A capital-gains hike is good Reganomics

Why I don't want to hear Larry Kudlow yammer about it.

It’s perfectly legitimate to say Joe Biden wants to increase the top capital gains rate to 43.4 percent. Biden has proposed raising it to 39.6 percent for families that earn $1 million or more. But when you add Obamacare’s 3.8 percent net investment tax on families whose investment income exceeds $250,000 ($200,000 for individual filers), then yes, Biden’s proposed capital gains rate is 43.4 percent.

But I really don’t want to hear that from Larry Kudlow of Fox Business News. As recently as January, Kudlow was director of President Donald Trump’s National Economic Council. When Trump pledged last August to drop the capital gains rate to 15 percent, the nation’s leading financial newspaper asked Kudlow whether that 15 percent would include the 3.8 percent net investment income tax. He flat-out refused to answer. In any event, the capital gains rate remained 20 percent—or rather, 23.8 percent—for the remainder of Trump’s term.

My latest, for the New Republic, is about Biden’s capital gains proposal. The proposed 39.6 percent rate matches Biden’s proposed top marginal tax rate on labor income, and therefore, I argue, it amounts to taxing corporations the same as the people that the Roberts court insists they are. If adding the Obamacare tax raises Biden’s proposed top cap gains rate to 43.4 percent, then that’s easily fixed by creating a new 43.4 percent tax bracket on incomes over $1 million. That is, I argue, what Don Regan, Ronald Reagan’s Treasury secretary—and, before that, chairman and CEO of Merrill Lynch—would want. (That’s Regan pictured above.)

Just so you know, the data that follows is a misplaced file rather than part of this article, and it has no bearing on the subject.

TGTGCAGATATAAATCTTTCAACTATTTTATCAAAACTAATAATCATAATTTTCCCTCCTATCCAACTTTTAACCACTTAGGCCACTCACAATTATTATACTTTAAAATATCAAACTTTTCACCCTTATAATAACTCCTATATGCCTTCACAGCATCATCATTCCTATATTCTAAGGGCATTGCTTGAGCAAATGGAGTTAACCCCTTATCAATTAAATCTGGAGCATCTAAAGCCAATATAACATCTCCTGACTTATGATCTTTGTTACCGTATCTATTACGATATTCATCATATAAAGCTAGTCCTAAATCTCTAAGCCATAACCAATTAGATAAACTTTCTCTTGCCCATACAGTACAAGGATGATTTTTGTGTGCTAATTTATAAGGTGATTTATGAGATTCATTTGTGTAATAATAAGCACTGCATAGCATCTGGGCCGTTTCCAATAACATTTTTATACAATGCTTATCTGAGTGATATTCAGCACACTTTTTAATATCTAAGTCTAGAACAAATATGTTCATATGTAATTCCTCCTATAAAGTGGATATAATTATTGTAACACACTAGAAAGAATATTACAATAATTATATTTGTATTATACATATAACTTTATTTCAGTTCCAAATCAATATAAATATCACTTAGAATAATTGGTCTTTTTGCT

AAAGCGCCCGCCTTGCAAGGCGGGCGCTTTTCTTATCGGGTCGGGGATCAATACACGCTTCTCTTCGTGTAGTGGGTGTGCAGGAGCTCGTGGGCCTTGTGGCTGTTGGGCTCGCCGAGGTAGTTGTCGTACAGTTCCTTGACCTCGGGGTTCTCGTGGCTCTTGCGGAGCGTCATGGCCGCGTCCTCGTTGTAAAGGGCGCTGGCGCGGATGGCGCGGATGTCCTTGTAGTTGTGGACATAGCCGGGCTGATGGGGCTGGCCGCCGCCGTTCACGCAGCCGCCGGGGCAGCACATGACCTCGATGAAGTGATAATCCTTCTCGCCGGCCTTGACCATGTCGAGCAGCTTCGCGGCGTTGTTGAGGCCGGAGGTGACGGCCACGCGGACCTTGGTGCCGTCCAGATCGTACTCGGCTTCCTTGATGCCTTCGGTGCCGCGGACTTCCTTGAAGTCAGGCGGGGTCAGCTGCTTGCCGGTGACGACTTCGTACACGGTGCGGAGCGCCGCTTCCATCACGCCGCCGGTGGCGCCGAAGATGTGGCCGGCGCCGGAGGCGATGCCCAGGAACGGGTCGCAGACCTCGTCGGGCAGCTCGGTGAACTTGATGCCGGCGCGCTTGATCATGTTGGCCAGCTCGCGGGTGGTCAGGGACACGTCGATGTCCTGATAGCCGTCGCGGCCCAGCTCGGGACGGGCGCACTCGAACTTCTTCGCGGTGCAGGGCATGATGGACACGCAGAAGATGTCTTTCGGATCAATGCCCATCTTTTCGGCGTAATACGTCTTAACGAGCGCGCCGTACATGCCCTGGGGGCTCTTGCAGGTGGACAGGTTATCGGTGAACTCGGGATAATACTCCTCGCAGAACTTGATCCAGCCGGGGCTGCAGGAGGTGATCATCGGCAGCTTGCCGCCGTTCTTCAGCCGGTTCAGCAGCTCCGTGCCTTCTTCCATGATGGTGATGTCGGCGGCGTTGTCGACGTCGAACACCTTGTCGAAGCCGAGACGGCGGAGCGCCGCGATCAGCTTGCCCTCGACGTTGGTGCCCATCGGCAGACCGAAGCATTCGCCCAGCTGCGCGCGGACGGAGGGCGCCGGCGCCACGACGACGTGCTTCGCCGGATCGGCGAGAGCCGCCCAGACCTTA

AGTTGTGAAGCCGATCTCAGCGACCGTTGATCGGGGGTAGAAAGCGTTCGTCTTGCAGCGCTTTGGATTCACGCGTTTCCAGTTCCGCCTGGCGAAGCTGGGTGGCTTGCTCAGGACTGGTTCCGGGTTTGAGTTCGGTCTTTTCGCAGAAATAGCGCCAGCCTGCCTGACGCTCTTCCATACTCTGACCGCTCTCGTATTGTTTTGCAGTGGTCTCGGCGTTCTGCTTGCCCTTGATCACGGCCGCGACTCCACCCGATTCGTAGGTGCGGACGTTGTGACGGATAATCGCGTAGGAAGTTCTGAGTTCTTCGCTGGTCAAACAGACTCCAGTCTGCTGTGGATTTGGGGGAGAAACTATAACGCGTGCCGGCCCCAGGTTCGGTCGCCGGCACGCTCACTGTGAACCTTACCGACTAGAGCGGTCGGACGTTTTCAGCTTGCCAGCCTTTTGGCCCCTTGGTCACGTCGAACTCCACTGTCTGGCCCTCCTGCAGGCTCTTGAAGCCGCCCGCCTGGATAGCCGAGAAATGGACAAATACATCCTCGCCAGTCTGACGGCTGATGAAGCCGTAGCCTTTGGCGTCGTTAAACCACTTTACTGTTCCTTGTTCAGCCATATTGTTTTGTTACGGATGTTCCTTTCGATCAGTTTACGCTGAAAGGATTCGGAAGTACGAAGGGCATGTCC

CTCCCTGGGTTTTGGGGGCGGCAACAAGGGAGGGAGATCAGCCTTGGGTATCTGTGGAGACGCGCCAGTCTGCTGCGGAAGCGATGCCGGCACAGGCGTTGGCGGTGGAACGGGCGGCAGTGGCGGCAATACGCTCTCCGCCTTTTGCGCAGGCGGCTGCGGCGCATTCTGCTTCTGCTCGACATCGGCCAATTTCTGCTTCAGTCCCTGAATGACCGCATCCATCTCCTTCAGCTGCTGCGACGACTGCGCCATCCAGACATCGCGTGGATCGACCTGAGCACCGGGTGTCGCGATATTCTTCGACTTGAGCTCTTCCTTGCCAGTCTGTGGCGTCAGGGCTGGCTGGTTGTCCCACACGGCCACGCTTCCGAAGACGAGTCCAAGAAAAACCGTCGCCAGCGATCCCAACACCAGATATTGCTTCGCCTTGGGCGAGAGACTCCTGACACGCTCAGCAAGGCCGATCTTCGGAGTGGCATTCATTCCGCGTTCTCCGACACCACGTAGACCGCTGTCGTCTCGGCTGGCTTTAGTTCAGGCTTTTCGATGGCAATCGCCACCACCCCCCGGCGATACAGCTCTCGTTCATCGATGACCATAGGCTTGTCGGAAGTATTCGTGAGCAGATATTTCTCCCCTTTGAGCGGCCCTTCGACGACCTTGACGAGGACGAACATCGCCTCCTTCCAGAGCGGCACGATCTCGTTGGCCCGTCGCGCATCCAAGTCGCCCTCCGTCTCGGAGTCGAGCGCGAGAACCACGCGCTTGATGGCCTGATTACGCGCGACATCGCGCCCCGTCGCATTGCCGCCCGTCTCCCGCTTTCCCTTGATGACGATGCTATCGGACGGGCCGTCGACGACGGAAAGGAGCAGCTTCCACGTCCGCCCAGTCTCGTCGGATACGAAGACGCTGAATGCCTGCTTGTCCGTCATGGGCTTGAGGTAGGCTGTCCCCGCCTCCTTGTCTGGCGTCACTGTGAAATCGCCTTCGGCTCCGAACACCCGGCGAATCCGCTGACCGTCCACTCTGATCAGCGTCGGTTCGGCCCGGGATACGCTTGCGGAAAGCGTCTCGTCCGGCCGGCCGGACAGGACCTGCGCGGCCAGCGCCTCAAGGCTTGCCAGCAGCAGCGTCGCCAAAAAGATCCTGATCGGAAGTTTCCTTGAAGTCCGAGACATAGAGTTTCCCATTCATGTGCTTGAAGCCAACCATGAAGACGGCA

When Regan was Treasury secretary Kudlow was working as an economic aide in the White House budget office, but Kudlow doesn’t seem to have absorbed the Regan gospel that capital gains should be taxed at the same rate as income. Like a lot of self-professed Reagan revolutionaries, Kudlow has a selective memory about what the Gipper stood for.